These 9 Weekend Reads for Summer are fantastic stories you can breeze through while still enjoying the sunshine!
I know we covered my Summer Reading List a couple of months ago, but I thought I’d expand on it a bit with some Weekend Reads. These being books that are short, fun, or you just can’t put them down, basically you can easily cruise through each of them in a weekend!
No matter what your summer plans are, there’s no reason a good book can’t join you. For me, reading is the perfect way to pass the time on a sunny or rainy summer day. You can go on big adventures right at home, laugh out loud at the public park, and sob quietly to yourself on an airplane (oh, wait, we said we weren’t going to do that anymore). So grab a Snapple and a good book and head out on the boat, to the pool, or just to your back yard for a little “me time”.
Landline by Rainbow Rowell
Synopsis from Goodreads: Georgie McCool knows her marriage is in trouble; it has been in trouble for a long time. She still loves her husband, Neal, and Neal still loves her, deeply — but that almost seems beside the point now. Maybe that was always beside the point. Two days before they’re supposed to visit Neal’s family in Omaha for Christmas, Georgie tells Neal that she can’t go. She’s a TV writer, and something’s come up on her show; she has to stay in Los Angeles. She knows that Neal will be upset with her — Neal is always a little upset with Georgie — but she doesn’t expect him to pack up the kids and go home without her. When her husband and the kids leave for the airport, Georgie wonders if she’s finally done it. If she’s ruined everything. That night, Georgie discovers a way to communicate with Neal in the past. It’s not time travel, not exactly, but she feels like she’s been given an opportunity to fix her marriage before it starts… Is that what she’s supposed to do? Or would Georgie and Neal be better off if their marriage never happened?
Why it made the list: This is a very good question since I’ve been kind of disappointed with Rowell’s other books I’ve read. Here’s the thing though, even though the stories usually fall flat for me in the end, I love her writing style throughout the books. Also, friends said this one was very different from her usual so I’m going to give it a shot!
Us by David Nicholls
Synopsis from Goodreads: Douglas Petersen understands his wife’s need to ‘rediscover herself’ now that their son is leaving home.
He just thought they’d be doing their rediscovering together.
So when Connie announces that she will be leaving, too, he resolves to make their last family holiday into the trip of a lifetime: one that will draw the three of them closer, and win the respect of his son. One that will make Connie fall in love with him all over again.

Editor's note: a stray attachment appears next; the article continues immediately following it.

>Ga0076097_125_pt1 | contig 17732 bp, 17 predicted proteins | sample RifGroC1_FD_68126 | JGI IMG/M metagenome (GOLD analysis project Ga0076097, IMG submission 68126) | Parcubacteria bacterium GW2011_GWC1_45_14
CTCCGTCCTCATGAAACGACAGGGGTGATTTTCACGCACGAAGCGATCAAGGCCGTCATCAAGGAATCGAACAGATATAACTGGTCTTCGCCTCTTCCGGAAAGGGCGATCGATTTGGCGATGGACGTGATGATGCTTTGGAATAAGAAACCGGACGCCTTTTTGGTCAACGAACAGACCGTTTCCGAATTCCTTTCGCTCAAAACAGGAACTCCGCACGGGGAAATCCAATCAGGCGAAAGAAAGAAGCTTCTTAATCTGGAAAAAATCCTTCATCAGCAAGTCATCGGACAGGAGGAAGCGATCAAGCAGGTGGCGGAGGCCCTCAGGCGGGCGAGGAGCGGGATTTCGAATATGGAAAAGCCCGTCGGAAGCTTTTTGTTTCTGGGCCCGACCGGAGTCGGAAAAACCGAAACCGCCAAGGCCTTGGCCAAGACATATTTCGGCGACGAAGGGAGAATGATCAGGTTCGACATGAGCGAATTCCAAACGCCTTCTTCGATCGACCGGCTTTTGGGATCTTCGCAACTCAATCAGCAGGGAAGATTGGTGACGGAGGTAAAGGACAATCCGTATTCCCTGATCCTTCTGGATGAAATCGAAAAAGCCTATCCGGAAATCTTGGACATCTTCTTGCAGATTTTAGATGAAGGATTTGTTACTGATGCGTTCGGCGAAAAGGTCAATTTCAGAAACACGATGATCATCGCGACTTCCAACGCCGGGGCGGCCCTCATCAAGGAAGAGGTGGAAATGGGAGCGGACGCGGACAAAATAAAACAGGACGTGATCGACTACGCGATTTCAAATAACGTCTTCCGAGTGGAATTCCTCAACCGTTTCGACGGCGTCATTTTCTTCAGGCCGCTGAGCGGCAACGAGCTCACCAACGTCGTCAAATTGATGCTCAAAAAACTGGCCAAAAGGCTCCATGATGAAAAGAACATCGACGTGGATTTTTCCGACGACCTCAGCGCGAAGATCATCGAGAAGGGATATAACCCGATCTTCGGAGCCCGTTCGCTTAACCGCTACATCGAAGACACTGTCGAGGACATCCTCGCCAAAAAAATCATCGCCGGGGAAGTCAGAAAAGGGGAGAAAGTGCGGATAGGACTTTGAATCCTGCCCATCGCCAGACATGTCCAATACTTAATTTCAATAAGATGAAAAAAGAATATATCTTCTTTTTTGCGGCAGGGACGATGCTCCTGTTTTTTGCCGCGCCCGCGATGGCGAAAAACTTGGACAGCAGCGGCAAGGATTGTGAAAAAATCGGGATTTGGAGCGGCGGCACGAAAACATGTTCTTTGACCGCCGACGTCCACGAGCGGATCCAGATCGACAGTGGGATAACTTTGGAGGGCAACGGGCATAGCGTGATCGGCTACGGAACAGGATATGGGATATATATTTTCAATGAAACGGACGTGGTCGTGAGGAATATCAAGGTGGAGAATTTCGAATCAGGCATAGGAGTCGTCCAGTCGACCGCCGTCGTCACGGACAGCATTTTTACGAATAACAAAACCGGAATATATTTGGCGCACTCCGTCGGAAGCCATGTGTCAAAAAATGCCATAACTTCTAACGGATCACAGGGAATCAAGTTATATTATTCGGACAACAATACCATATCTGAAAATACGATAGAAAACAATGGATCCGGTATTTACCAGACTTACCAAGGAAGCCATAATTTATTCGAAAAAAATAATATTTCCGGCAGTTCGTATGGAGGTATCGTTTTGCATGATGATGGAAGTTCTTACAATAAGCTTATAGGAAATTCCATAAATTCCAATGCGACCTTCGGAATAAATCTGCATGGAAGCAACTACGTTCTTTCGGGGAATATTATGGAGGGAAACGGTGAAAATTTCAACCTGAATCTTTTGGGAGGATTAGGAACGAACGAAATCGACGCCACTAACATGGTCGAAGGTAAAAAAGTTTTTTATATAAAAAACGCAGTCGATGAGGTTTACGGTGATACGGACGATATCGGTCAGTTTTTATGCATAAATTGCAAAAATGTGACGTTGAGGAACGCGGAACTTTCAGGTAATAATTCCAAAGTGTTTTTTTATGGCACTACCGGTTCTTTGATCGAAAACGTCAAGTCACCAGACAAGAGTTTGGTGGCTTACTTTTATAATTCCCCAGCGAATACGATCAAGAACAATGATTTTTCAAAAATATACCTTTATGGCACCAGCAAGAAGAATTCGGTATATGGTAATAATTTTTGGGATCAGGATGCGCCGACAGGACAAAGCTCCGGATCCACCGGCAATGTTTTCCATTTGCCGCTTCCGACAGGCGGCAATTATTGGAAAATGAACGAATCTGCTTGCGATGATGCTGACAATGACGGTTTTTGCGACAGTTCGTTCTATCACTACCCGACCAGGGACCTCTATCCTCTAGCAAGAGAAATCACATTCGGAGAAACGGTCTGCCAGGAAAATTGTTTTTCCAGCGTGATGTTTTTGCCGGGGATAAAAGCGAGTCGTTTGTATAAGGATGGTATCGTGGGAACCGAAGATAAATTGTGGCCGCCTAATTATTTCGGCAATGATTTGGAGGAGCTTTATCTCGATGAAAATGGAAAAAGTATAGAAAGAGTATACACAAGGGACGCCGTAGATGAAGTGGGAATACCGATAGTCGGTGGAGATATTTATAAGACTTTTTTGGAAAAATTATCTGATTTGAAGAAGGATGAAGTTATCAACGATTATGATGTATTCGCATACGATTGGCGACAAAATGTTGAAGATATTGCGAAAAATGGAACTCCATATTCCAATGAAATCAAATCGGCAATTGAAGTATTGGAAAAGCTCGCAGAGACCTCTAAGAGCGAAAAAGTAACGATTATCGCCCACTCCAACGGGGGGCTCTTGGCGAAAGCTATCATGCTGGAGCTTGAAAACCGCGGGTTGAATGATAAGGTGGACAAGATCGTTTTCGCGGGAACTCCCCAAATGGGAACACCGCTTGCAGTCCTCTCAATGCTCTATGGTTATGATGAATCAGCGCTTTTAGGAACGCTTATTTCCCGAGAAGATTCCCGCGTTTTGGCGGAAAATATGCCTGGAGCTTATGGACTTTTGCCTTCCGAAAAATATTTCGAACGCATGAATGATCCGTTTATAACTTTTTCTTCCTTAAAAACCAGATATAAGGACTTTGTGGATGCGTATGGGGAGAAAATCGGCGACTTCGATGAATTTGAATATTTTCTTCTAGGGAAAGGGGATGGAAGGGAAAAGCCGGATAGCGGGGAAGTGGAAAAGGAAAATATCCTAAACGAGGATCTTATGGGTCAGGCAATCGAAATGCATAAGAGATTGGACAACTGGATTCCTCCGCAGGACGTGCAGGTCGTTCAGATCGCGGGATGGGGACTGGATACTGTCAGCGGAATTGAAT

The hotels are booked, the tickets bought, the itinerary planned and printed.
What could possibly go wrong?
Why it made the list: When we were in the UK last month, this book was everywhere! Eventually on the second to last day of our trip, we went into a book store that was selling it for just $4, I figured it needed to come home with me at that point.
Ready Player One by Ernest Cline
Synopsis from Goodreads: In the year 2044, reality is an ugly place. The only time teenage Wade Watts really feels alive is when he’s jacked into the virtual utopia known as the OASIS. Wade’s devoted his life to studying the puzzles hidden within this world’s digital confines, puzzles that are based on their creator’s obsession with the pop culture of decades past and that promise massive power and fortune to whoever can unlock them. When Wade stumbles upon the first clue, he finds himself beset by players willing to kill to take this ultimate prize. The race is on, and if Wade’s going to survive, he’ll have to win—and confront the real world he’s always been so desperate to escape.
Why it made the list: For geeks like Matt and I, this book was awesome! A quick read with a lot of throwback fun! We actually listened to this on Audible because Will Wheaton narrates it.
The Scorpio Races by Maggie Stiefvater
“There are moments that you’ll remember for the rest of your life and there are moments that you think you’ll remember for the rest of your life, and it’s not often they turn out to be the same moment.”
― Maggie Stiefvater, The Scorpio Races
Synopsis from Goodreads: It happens at the start of every November: the Scorpio Races. Riders attempt to keep hold of their water horses long enough to make it to the finish line. Some riders live. Others die.
At age nineteen, Sean Kendrick is the returning champion. He is a young man of few words, and if he has any fears, he keeps them buried deep, where no one else can see them.
Puck Connolly is different. She never meant to ride in the Scorpio Races. But fate hasn’t given her much of a chance. So she enters the competition — the first girl ever to do so. She is in no way prepared for what is going to happen.
Why it made the list: I LOVE The Raven Cycle series and I’ve heard great things about this stand alone novel.
A Walk to Remember by Nicholas Sparks